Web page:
Scene And Heard: The Rise Of Slavic Rap

SCENE AND HEARD: THE RISE OF SLAVIC RAP
John McDonnell

Guardian
Monday 15 December 2008
UK

I thought Armenian rapper Kro was one of a kind when I wrote about
him recently. But he’s just the tip of the iceberg

I recently stumbled across the above video of an Armenian rapper
based in LA called Kro. As you can see, he uses lots of the cliched US
gangsta rap iconography like fast cars, wads of cash, his mean-looking
"homies" throwing up gang signs, plus that age-old rap video trick
of superimposing yourself next to a large purring lion, which you
are pretending to stroke.

Deciding that Kro was simply too special to have any counterparts,
I assumed his broken English gangsta rap with traditional eastern
European folk crooning shtick had to be an anomaly – until I received
an email from a journalist called Charlie Amter, who writes about
nightlife for the Los Angeles Times. After seeing the video on my
blog, Charlie wrote to inform me that there was a thriving Armenian
rap scene in and around LA: "Los Angeles is rife with Armenian rappers
who have dreams of ‘making it’ in the rap game. Some have aspirations
of crossing over into the commercial realm, but most seem content
to make videos that are passed around on YouTube, giving them fame
in their communities. Armenians who grew up here have adopted rap
as their music, just as easily as they have adopted the Los Angeles
Lakers as =0 D their team."

There are an estimated 1.5 million Armenians living in the United
States and it is in California where you will find the largest
Armenian-American population. Heavily influenced by the historic west
coast hip-hop scene, young Armenian men in and around LA have been
making their own form of gangsta rap. The heart of this scene resides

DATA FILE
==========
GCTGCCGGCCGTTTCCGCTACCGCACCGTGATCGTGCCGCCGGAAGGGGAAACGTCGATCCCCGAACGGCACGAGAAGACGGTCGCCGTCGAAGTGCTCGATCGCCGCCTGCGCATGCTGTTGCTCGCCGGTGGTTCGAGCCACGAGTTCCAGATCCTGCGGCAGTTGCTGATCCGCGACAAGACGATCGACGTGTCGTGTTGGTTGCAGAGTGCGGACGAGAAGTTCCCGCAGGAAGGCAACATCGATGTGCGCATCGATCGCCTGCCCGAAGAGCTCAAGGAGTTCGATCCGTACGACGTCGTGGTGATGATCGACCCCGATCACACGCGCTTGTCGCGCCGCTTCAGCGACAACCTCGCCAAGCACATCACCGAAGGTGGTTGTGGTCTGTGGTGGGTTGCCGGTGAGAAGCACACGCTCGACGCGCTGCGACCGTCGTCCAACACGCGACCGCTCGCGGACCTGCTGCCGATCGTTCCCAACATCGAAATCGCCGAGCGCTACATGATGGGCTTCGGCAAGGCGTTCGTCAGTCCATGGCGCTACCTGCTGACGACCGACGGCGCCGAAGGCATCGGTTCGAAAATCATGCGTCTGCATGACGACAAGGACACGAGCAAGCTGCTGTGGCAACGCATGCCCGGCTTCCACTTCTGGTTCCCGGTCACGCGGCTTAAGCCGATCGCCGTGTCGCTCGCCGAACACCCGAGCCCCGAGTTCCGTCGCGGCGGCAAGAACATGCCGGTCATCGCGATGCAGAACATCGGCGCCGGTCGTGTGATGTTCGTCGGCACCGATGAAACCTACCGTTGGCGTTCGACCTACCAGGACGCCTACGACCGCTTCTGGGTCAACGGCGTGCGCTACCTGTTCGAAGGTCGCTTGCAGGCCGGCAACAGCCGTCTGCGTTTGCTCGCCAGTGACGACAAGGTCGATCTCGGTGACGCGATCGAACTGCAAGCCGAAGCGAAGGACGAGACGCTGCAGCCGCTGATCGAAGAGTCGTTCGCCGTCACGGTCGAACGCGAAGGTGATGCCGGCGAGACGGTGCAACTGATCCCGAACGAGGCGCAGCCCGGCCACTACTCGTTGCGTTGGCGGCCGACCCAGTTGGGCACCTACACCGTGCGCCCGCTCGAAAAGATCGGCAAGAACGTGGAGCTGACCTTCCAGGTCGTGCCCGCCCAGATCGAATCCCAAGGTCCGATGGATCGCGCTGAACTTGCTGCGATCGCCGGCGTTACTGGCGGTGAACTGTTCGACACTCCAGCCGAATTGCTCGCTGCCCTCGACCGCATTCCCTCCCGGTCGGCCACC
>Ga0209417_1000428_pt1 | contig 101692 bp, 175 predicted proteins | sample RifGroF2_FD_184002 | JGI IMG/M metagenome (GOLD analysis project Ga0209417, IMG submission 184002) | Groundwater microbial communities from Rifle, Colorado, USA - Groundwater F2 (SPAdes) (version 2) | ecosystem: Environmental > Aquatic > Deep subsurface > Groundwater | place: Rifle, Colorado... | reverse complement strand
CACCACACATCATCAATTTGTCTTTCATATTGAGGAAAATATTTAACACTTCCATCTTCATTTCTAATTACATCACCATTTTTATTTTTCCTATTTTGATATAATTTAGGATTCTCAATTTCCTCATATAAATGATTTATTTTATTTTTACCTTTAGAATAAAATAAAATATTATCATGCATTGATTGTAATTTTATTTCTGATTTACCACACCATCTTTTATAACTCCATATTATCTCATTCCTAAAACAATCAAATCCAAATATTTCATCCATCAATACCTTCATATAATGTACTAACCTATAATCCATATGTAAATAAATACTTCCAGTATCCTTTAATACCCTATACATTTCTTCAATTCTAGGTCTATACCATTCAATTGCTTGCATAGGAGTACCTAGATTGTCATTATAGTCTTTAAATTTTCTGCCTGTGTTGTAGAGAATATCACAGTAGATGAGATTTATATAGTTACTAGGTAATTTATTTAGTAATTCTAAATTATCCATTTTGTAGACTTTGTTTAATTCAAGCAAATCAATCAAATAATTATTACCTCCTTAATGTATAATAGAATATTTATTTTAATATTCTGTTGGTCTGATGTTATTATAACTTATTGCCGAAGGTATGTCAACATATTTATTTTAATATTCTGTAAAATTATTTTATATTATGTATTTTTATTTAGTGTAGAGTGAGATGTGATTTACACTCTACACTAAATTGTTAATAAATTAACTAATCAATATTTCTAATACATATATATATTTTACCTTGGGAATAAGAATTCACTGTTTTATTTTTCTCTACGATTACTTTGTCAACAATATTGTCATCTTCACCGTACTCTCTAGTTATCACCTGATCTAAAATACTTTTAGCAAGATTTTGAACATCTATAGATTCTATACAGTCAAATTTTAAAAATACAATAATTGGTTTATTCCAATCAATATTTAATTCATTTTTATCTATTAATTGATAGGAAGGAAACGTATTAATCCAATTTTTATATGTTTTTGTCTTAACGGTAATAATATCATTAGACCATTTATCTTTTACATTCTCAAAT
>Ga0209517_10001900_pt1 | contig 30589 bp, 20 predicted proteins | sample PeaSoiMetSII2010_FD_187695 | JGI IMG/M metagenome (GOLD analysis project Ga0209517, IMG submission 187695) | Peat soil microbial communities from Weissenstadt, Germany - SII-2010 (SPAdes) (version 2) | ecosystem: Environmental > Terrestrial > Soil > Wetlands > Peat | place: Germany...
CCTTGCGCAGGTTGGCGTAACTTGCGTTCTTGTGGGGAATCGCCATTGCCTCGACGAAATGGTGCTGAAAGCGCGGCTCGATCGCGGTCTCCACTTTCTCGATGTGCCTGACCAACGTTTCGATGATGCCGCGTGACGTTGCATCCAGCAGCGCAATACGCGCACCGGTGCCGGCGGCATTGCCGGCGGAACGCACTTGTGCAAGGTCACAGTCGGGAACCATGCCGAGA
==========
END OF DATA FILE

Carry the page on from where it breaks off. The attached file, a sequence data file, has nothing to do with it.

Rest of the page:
in Armenian hotspots like the San Fernando Valley and Glendale –
a city where over a quarter of the residents are Armenian.

I have been trawling the internet in search of some of these rappers –
and have discovered they are almost all as, erm, unique as Kro. The
standouts include Apostles – a pair of identikit cannabis-adorned
doo-rag-wearing rhymers who make PJ & Duncan look like Biggie and 2Pac,
a dense-looking chap called 118 whose cheesy rhymes are apparently
supposed to be sexy, and Super Sako, who looks like a cross between
DJ Khaled and Airport’s Jeremy Spake, but is the most accomplished
lyricist out of all the Armenian rappers I have encountered (ie he
is able to string a slightly coherent sentence together).

The homoeroticism in lots of US rap is also evident but these
Armenian guys often take it to another level. Some of the videos are
so overtly camp it’s hard to tell whether or not they are spoofs. But,
according to Charlie Amter, they are deadly serious about their music:
"Laugh at your own peril – everyone in LA knows that Armenian guys
are not to be fucked with.

These guys may not have the best flows, but you can bet they know
how to fight. And some have guns."

LA also has a large Russian contingent who appreciate some home grown
eastern European rap. Last year a Kiev-born promoter flew Russia’s
most popular rapper, the award-winning Seryoga (accolades include
a gong for best ringtone at the MTV Russia Music Awards in 2005,
don’t you know), from Moscow to play a packed club on Sunset Strip,
with tickets starting at $60.

Seryoga, who has been labelled the Slavic Eminem, has sold well
over a million albums worldwide and his debut LP went to number one
in countries including Belarus, Ukraine and Russia. Just like his
Armenian pals, Seryoga also has a penchant for some traditional folk
instrumentation and crooning in his tracks. His music is much more
agreeable though. In fact, I’ve repeatedly found myself humming
the tune to songs like Gangsta No More over the past couple of
days. There’s something about a wistful accordion riff which strangely
complements a polished hip-hop beat.

With the help of an excellent blog about lesser-known hip-hop scenes
from around the world (hiphopattack.blogspot.com), I’ve come across
lots more rappers from eastern and central Europe. None so far has
been able to match the affecting and thought-provoking rhymes of
Hungarian rapper and YouTube sensation Speak (you know, the "Yeah,
c’mo n" guy) but there are a few with unusual names.

Broken English, it seems, isn’t just used in the rhymes of these
rappers.

One Russian artist called Ligalize has decided to adopt the
bastardised language for his moniker, and I’m hoping it was a case
of something being lost in translation with the unfortunately-titled
Polish MC Molesta. It’s not all bad names and silly pseudonyms,
though. Bulgarian rapper Mechoka has the best hip-hop album title
I have ever encountered: Gladna Mechka Horo Ne Igrae (Hungry Bear
Doesn’t Dance).

As talented and respected a rapper as Lil Wayne may be, I don’t think
he’ll be coming up with a title to match this any time soon.

You may also like